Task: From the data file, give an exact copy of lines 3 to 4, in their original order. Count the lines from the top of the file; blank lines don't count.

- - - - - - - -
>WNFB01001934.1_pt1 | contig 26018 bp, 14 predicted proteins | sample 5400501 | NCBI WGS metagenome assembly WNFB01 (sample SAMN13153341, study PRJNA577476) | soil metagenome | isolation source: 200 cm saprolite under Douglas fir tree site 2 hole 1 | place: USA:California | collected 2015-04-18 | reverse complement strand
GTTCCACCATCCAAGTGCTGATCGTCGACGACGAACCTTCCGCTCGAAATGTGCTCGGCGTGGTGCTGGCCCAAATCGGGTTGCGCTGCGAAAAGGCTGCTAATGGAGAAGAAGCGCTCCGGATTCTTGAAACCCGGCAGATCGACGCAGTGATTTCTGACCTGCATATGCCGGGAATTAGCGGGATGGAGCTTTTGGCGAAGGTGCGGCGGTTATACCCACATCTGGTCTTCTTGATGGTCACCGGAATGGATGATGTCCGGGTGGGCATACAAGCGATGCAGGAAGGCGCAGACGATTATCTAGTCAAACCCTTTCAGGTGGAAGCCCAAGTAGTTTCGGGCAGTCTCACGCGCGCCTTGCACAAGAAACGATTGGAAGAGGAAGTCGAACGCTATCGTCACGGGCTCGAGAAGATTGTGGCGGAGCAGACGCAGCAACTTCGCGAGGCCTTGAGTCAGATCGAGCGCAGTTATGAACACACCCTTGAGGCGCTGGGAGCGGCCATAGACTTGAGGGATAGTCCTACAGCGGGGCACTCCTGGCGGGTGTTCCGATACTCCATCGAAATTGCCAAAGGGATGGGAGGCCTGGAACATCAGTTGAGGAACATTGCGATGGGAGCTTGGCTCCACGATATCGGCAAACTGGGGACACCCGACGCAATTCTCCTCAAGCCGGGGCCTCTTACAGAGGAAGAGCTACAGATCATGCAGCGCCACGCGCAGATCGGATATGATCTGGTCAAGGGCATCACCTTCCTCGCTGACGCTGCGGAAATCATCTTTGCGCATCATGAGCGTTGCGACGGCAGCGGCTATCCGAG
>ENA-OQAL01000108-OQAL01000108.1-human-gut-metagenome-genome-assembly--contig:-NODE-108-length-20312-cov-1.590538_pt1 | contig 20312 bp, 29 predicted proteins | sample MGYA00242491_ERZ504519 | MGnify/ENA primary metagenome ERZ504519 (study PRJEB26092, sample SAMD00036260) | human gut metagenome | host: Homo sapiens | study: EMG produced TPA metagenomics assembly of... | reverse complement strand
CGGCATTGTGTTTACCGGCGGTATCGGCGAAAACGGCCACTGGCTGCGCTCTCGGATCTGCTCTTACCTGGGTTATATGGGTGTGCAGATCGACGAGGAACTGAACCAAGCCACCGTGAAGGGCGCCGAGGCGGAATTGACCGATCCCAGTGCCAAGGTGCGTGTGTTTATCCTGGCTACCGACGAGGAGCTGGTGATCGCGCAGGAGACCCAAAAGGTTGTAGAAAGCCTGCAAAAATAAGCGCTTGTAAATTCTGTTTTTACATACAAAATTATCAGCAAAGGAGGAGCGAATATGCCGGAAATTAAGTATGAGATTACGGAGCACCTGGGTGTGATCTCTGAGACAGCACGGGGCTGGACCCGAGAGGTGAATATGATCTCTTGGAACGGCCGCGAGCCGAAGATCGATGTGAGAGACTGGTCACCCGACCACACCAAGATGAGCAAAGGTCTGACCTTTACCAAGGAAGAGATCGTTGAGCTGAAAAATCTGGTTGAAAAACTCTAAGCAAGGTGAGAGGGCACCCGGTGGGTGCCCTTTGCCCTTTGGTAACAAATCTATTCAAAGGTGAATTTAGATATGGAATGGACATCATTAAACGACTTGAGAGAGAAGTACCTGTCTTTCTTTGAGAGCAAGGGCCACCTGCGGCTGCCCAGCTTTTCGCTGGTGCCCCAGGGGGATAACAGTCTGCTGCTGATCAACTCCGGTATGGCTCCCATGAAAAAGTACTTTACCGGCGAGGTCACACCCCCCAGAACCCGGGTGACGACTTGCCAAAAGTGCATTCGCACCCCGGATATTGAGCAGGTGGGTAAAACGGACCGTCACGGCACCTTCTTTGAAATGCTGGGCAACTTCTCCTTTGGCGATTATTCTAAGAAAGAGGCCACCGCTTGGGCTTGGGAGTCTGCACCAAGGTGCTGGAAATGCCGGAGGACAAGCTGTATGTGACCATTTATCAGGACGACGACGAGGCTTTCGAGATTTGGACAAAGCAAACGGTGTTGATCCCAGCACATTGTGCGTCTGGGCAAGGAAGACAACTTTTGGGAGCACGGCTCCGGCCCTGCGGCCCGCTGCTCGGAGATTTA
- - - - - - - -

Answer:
>ENA-OQAL01000108-OQAL01000108.1-human-gut-metagenome-genome-assembly--contig:-NODE-108-length-20312-cov-1.590538_pt1 | contig 20312 bp, 29 predicted proteins | sample MGYA00242491_ERZ504519 | MGnify/ENA primary metagenome ERZ504519 (study PRJEB26092, sample SAMD00036260) | human gut metagenome | host: Homo sapiens | study: EMG produced TPA metagenomics assembly of... | reverse complement strand
CGGCATTGTGTTTACCGGCGGTATCGGCGAAAACGGCCACTGGCTGCGCTCTCGGATCTGCTCTTACCTGGGTTATATGGGTGTGCAGATCGACGAGGAACTGAACCAAGCCACCGTGAAGGGCGCCGAGGCGGAATTGACCGATCCCAGTGCCAAGGTGCGTGTGTTTATCCTGGCTACCGACGAGGAGCTGGTGATCGCGCAGGAGACCCAAAAGGTTGTAGAAAGCCTGCAAAAATAAGCGCTTGTAAATTCTGTTTTTACATACAAAATTATCAGCAAAGGAGGAGCGAATATGCCGGAAATTAAGTATGAGATTACGGAGCACCTGGGTGTGATCTCTGAGACAGCACGGGGCTGGACCCGAGAGGTGAATATGATCTCTTGGAACGGCCGCGAGCCGAAGATCGATGTGAGAGACTGGTCACCCGACCACACCAAGATGAGCAAAGGTCTGACCTTTACCAAGGAAGAGATCGTTGAGCTGAAAAATCTGGTTGAAAAACTCTAAGCAAGGTGAGAGGGCACCCGGTGGGTGCCCTTTGCCCTTTGGTAACAAATCTATTCAAAGGTGAATTTAGATATGGAATGGACATCATTAAACGACTTGAGAGAGAAGTACCTGTCTTTCTTTGAGAGCAAGGGCCACCTGCGGCTGCCCAGCTTTTCGCTGGTGCCCCAGGGGGATAACAGTCTGCTGCTGATCAACTCCGGTATGGCTCCCATGAAAAAGTACTTTACCGGCGAGGTCACACCCCCCAGAACCCGGGTGACGACTTGCCAAAAGTGCATTCGCACCCCGGATATTGAGCAGGTGGGTAAAACGGACCGTCACGGCACCTTCTTTGAAATGCTGGGCAACTTCTCCTTTGGCGATTATTCTAAGAAAGAGGCCACCGCTTGGGCTTGGGAGTCTGCACCAAGGTGCTGGAAATGCCGGAGGACAAGCTGTATGTGACCATTTATCAGGACGACGACGAGGCTTTCGAGATTTGGACAAAGCAAACGGTGTTGATCCCAGCACATTGTGCGTCTGGGCAAGGAAGACAACTTTTGGGAGCACGGCTCCGGCCCTGCGGCCCGCTGCTCGGAGATTTA